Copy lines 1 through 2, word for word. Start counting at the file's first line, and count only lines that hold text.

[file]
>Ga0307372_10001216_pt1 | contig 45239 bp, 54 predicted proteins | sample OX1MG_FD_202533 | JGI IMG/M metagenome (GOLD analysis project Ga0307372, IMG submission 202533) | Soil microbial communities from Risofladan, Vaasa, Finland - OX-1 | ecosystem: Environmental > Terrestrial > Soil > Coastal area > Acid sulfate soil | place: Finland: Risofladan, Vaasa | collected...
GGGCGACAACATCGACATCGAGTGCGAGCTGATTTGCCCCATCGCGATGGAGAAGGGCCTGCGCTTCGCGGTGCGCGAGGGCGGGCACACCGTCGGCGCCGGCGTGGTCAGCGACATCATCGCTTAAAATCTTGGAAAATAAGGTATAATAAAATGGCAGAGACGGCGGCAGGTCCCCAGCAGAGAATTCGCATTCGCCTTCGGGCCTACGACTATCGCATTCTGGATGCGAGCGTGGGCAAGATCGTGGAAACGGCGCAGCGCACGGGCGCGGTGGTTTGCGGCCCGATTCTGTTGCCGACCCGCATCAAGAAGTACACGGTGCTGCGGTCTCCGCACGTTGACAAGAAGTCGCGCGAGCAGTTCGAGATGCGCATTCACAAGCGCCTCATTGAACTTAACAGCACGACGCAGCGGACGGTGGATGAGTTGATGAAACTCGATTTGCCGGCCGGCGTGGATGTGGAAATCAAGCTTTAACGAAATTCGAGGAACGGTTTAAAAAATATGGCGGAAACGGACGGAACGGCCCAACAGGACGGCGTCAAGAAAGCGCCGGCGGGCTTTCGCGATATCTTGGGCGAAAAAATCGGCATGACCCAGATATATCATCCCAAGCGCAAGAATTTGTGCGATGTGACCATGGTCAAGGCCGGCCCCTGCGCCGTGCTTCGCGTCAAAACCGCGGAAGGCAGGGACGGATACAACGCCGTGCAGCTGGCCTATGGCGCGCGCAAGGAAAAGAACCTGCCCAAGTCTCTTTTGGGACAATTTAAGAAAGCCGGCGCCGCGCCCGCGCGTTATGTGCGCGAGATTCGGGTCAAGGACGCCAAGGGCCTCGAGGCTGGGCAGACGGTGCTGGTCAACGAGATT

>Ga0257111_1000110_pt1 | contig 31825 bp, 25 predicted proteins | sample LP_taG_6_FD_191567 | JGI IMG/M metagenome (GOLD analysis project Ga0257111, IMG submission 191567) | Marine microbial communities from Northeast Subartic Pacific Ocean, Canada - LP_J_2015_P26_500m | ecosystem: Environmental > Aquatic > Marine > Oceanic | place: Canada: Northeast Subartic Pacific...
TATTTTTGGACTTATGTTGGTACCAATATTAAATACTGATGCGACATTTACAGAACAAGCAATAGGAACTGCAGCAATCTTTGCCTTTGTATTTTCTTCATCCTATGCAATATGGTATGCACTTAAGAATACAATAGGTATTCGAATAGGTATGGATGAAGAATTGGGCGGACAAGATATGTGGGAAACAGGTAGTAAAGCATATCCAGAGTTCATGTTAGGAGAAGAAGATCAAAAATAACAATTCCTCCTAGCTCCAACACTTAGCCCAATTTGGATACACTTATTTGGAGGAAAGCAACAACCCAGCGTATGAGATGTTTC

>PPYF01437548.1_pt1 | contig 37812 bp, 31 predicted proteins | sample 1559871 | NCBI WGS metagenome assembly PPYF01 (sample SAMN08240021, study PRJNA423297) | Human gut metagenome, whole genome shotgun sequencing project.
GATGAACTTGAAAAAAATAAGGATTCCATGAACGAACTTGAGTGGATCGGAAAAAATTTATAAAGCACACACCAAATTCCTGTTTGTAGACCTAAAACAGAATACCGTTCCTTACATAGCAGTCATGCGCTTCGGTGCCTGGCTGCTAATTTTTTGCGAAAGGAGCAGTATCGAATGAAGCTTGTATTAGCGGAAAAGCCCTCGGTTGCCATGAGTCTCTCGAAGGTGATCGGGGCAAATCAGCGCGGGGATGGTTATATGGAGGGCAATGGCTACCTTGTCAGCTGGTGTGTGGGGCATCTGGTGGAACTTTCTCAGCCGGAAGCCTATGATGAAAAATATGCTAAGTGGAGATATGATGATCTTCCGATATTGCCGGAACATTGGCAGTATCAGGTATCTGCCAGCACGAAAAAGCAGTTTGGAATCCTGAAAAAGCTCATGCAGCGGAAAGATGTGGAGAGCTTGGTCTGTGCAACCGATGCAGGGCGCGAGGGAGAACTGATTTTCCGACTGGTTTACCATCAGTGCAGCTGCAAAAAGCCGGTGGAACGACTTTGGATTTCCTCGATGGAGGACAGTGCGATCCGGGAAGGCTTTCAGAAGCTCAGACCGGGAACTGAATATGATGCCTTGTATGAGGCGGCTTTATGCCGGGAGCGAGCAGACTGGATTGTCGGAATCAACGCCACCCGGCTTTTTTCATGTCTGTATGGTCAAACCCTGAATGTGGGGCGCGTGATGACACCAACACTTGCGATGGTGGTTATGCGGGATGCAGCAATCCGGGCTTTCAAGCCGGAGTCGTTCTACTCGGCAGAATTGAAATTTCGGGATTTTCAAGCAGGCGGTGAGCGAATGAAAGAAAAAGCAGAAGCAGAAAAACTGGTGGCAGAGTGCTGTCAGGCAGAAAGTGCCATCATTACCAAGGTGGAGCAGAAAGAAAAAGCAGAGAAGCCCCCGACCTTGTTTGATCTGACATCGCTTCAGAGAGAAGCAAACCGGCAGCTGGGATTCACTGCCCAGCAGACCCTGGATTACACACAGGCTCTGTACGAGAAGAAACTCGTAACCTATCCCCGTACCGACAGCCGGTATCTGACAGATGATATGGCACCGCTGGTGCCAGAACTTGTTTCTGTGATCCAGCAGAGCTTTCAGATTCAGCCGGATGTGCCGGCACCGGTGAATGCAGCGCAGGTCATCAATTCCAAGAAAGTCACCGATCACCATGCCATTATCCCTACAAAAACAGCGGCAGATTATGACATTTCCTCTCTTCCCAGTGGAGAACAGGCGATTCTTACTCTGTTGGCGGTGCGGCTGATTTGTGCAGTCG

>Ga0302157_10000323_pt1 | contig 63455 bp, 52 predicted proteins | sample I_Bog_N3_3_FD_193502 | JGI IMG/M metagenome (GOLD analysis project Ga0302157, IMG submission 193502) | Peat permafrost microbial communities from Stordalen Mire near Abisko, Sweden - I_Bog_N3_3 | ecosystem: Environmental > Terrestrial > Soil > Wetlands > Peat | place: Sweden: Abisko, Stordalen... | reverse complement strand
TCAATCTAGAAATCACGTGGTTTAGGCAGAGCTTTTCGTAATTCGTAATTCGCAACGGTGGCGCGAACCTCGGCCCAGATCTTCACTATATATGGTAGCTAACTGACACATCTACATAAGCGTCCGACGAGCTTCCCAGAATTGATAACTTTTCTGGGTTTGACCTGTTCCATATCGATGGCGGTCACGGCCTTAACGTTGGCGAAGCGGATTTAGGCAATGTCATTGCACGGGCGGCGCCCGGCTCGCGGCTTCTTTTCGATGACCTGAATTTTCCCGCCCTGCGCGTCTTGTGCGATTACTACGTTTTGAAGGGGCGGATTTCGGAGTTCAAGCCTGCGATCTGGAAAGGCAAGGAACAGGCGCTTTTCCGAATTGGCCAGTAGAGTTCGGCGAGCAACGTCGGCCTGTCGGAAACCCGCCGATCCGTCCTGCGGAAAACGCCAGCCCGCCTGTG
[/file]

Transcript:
>Ga0307372_10001216_pt1 | contig 45239 bp, 54 predicted proteins | sample OX1MG_FD_202533 | JGI IMG/M metagenome (GOLD analysis project Ga0307372, IMG submission 202533) | Soil microbial communities from Risofladan, Vaasa, Finland - OX-1 | ecosystem: Environmental > Terrestrial > Soil > Coastal area > Acid sulfate soil | place: Finland: Risofladan, Vaasa | collected...
GGGCGACAACATCGACATCGAGTGCGAGCTGATTTGCCCCATCGCGATGGAGAAGGGCCTGCGCTTCGCGGTGCGCGAGGGCGGGCACACCGTCGGCGCCGGCGTGGTCAGCGACATCATCGCTTAAAATCTTGGAAAATAAGGTATAATAAAATGGCAGAGACGGCGGCAGGTCCCCAGCAGAGAATTCGCATTCGCCTTCGGGCCTACGACTATCGCATTCTGGATGCGAGCGTGGGCAAGATCGTGGAAACGGCGCAGCGCACGGGCGCGGTGGTTTGCGGCCCGATTCTGTTGCCGACCCGCATCAAGAAGTACACGGTGCTGCGGTCTCCGCACGTTGACAAGAAGTCGCGCGAGCAGTTCGAGATGCGCATTCACAAGCGCCTCATTGAACTTAACAGCACGACGCAGCGGACGGTGGATGAGTTGATGAAACTCGATTTGCCGGCCGGCGTGGATGTGGAAATCAAGCTTTAACGAAATTCGAGGAACGGTTTAAAAAATATGGCGGAAACGGACGGAACGGCCCAACAGGACGGCGTCAAGAAAGCGCCGGCGGGCTTTCGCGATATCTTGGGCGAAAAAATCGGCATGACCCAGATATATCATCCCAAGCGCAAGAATTTGTGCGATGTGACCATGGTCAAGGCCGGCCCCTGCGCCGTGCTTCGCGTCAAAACCGCGGAAGGCAGGGACGGATACAACGCCGTGCAGCTGGCCTATGGCGCGCGCAAGGAAAAGAACCTGCCCAAGTCTCTTTTGGGACAATTTAAGAAAGCCGGCGCCGCGCCCGCGCGTTATGTGCGCGAGATTCGGGTCAAGGACGCCAAGGGCCTCGAGGCTGGGCAGACGGTGCTGGTCAACGAGATT